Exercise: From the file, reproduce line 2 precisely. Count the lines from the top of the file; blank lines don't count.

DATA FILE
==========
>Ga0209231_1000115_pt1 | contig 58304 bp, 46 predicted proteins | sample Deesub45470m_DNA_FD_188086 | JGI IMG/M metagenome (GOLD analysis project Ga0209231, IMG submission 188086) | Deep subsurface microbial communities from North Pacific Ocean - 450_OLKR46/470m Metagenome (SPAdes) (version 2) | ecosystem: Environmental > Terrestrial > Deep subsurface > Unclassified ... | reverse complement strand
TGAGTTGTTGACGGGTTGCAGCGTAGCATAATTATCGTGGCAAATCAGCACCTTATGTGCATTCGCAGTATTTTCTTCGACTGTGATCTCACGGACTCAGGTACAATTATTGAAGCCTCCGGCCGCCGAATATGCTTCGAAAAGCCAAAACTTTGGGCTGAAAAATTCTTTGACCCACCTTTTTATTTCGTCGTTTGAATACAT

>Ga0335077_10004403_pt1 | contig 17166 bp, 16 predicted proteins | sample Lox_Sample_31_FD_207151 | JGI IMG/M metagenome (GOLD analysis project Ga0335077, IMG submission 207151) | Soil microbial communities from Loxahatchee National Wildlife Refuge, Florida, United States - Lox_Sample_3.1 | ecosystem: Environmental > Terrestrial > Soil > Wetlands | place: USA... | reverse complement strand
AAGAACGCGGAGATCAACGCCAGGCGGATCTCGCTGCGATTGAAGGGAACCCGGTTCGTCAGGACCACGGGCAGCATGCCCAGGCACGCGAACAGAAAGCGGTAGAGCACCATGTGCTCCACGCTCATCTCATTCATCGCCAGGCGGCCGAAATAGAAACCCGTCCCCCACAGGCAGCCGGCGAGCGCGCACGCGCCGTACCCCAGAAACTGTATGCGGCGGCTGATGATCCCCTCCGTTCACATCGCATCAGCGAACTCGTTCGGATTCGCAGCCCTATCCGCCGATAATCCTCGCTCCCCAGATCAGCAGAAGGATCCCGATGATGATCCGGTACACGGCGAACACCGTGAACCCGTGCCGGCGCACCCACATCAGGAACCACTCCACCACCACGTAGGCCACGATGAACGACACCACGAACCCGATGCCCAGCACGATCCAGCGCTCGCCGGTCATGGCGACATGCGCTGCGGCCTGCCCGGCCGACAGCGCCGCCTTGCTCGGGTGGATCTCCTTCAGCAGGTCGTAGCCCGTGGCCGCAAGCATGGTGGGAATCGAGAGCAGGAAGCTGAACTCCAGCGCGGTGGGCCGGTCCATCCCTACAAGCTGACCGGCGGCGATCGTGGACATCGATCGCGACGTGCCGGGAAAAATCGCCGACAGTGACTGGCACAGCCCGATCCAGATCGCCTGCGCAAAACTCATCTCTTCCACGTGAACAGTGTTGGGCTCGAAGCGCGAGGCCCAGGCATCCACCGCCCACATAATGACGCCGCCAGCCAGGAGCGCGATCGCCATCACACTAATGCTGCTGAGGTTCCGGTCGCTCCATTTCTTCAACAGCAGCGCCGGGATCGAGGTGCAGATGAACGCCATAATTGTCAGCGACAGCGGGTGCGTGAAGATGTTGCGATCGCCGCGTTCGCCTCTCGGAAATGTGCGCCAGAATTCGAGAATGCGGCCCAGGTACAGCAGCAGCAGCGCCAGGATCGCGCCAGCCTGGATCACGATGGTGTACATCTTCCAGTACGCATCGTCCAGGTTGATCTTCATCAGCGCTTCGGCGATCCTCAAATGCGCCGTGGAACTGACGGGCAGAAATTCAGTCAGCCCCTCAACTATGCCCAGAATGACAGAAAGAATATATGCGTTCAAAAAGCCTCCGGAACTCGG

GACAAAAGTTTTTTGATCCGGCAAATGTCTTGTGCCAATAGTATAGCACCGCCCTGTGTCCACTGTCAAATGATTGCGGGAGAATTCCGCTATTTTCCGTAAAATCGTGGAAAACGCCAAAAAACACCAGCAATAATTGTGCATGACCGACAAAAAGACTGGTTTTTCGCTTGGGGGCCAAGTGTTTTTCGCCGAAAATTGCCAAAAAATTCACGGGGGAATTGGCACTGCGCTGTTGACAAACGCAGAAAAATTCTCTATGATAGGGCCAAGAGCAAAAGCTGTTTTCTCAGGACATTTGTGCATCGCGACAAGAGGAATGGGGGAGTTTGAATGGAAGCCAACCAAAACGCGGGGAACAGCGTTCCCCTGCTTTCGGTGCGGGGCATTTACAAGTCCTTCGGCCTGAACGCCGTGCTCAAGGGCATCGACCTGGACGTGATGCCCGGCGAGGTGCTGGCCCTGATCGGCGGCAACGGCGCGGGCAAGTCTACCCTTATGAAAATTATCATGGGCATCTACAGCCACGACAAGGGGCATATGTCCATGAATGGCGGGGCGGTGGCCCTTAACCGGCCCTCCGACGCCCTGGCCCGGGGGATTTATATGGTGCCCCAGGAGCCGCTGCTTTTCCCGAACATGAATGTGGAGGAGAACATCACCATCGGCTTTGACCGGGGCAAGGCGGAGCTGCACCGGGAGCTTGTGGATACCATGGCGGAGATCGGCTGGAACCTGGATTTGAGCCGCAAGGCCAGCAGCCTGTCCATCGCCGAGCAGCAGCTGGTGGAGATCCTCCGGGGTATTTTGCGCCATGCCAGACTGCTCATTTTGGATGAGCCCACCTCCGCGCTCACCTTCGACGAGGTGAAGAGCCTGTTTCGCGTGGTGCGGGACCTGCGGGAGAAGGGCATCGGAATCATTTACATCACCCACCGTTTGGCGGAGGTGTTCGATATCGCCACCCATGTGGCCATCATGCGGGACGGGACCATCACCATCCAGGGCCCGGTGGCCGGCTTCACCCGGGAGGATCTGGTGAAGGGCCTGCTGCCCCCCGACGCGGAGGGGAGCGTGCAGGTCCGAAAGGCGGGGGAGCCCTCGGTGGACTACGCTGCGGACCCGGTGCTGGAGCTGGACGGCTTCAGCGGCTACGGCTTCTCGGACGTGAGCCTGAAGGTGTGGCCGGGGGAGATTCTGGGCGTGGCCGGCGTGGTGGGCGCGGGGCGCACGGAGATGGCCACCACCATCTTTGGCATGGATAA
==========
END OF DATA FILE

TGAGTTGTTGACGGGTTGCAGCGTAGCATAATTATCGTGGCAAATCAGCACCTTATGTGCATTCGCAGTATTTTCTTCGACTGTGATCTCACGGACTCAGGTACAATTATTGAAGCCTCCGGCCGCCGAATATGCTTCGAAAAGCCAAAACTTTGGGCTGAAAAATTCTTTGACCCACCTTTTTATTTCGTCGTTTGAATACAT